Federalist 25: A Standing Army


In this midst of internal turmoil in the United States and the always looming threat from external enemies around the world, many Americans would balk at the idea of eliminating the standing military of the United States. While some in the country would advocate for less military spending, even they would have to agree that it would be foolish for America to completely rid themselves of the military altogether and rely solely on the armed citizenry of each state.

And yet, having no military was the position of most, if not all, the states in the founding era of the United States. Most states, if not all of them, had clauses in their Constitutions that declared a standing military a threat to liberty. At that time, a standing army was considered the tool, the weapon, of the tyrant. Why, in times of peace, would a government need a standing army?

Historical Context

Americans were done being oppressed by the British and their “standing armies”. They’d had enough of the constant fear that at any time their oppressors could militarily corral them into submission. They’d seen the results of a standing army in the hands of a monarch or dictator in Britain, France and many other countries throughout history.

So, when the Federalists—the proponents of the new Constitution—argued FOR a standing army, even in times of peace, this was a radical stance.


Since it was radical, Hamilton, Madison and Jay, took it upon themselves to defend the Constitution’s stance on this issue.

In Federalist 25, Hamilton does just that.

Federalist 25

Hamilton emphasized the critical importance of such a standing army:

“If, to obviate this consequence, it should be resolved to extend the prohibition to the RAISING of armies in time of peace, the United States would then exhibit the most extraordinary spectacle which the world has yet seen, that of a nation incapacitated by its Constitution to prepare for defense, before it was actually invaded.”

The military should support and defend the Constitution, but the military should never be hampered by the Constitution, lest an attack from the outside come and the United States is ill-equipped to defend itself.

“As the ceremony of a formal denunciation of war has of late fallen into disuse, the presence of an enemy within our territories must be waited for, as the legal warrant to the government to begin its levies of men for the protection of the State. We must receive the blow, before we could even prepare to return it.”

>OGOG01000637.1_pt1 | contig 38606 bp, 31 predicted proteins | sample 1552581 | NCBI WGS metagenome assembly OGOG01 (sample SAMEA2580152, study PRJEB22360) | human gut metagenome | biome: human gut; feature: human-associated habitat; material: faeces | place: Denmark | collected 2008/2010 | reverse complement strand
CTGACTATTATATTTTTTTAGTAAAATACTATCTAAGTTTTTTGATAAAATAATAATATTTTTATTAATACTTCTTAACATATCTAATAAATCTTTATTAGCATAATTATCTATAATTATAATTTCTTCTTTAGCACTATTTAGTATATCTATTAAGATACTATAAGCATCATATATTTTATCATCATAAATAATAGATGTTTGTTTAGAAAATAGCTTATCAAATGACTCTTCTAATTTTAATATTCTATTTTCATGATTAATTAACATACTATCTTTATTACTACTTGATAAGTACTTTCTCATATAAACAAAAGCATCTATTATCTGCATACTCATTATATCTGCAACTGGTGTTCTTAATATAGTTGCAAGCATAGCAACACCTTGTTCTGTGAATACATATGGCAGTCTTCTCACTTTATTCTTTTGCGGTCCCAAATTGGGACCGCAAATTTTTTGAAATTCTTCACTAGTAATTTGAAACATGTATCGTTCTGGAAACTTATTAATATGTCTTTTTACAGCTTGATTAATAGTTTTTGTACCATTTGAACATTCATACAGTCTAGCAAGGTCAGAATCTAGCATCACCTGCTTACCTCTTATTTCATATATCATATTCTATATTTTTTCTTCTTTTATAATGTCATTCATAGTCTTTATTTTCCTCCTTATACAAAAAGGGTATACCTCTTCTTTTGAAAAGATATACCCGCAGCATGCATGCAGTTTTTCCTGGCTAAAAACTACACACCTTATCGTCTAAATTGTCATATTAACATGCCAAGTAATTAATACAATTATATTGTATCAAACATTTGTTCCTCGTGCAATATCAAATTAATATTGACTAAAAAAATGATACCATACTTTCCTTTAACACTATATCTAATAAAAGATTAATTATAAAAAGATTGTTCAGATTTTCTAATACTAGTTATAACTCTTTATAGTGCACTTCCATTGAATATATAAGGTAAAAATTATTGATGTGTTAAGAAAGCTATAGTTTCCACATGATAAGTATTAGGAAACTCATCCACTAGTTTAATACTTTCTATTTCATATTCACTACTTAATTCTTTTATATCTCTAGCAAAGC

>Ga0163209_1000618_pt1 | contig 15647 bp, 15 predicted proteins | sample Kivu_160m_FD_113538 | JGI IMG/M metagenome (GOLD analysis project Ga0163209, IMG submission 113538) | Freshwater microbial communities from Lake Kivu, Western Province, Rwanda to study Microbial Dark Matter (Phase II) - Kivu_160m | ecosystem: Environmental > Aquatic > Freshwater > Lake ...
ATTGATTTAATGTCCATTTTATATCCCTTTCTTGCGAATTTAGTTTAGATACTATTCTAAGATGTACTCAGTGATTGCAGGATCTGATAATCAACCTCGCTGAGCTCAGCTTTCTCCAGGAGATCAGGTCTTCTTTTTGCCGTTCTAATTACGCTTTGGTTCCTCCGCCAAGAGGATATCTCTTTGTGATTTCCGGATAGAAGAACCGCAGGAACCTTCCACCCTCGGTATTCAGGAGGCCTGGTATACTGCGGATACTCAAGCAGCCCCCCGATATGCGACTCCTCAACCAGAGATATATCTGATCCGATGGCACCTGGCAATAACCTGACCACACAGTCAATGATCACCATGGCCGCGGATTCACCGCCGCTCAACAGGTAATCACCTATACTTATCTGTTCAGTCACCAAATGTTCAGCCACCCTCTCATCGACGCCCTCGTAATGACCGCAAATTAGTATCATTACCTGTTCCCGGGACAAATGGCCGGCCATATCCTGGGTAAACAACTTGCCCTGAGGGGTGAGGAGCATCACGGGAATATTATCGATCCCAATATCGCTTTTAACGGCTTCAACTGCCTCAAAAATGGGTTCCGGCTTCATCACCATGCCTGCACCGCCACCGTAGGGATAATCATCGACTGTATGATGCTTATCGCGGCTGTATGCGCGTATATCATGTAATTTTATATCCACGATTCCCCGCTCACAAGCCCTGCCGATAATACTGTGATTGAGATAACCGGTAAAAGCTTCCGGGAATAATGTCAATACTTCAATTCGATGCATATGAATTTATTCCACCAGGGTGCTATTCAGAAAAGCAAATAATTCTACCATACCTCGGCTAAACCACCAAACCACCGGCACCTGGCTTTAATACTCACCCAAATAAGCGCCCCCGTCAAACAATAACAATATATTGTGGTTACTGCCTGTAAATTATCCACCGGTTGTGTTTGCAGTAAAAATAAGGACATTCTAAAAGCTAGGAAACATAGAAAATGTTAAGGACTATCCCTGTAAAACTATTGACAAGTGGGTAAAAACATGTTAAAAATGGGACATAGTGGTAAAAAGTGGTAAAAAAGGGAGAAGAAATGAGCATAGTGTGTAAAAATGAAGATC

Here, Hamilton mocks the idea that the military should only exist in times of war…complaining that, should a war begin, pulling together a competent military in the midst of war is foolish.

“All that kind of policy by which nations anticipate distant danger, and meet the gathering storm, must be abstained from, as contrary to the genuine maxims of a free government. We must expose our property and liberty to the mercy of foreign invaders, and invite them by our weakness to seize the naked and defenseless prey, because we are afraid that rulers, created by our choice, dependent on our will, might endanger that liberty, by an abuse of the means necessary to its preservation.”


Hamilton contends that those opposed to a standing military in times of peace are not afraid of losing their property and their liberty to foreign invaders because they are too busy being afraid of their own government. He says, we the people, created our own government, by our own will and held accountable to our own will, checks and balances and the Constitution. If the military were to abuse such power, they’d have to do so by doing against the very creators of its power.

“As far as an army may be considered as a dangerous weapon of power, it had better be in those hands of which the people are most likely to be jealous than in those of which they are least likely to be jealous. For it is a truth, which the experience of ages has attested, that the people are always most in danger when the means of injuring their rights are in the possession of those of whom they entertain the least suspicion.”

He makes an interesting claim. He says, it’s better for the “weapon” of a military to be held in the hands of the more dangerous government. He argues that we are more likely to be on the lookout for abuse if the military is given to the federal government than if we allowed for the less powerful government, state governments, to retain such power.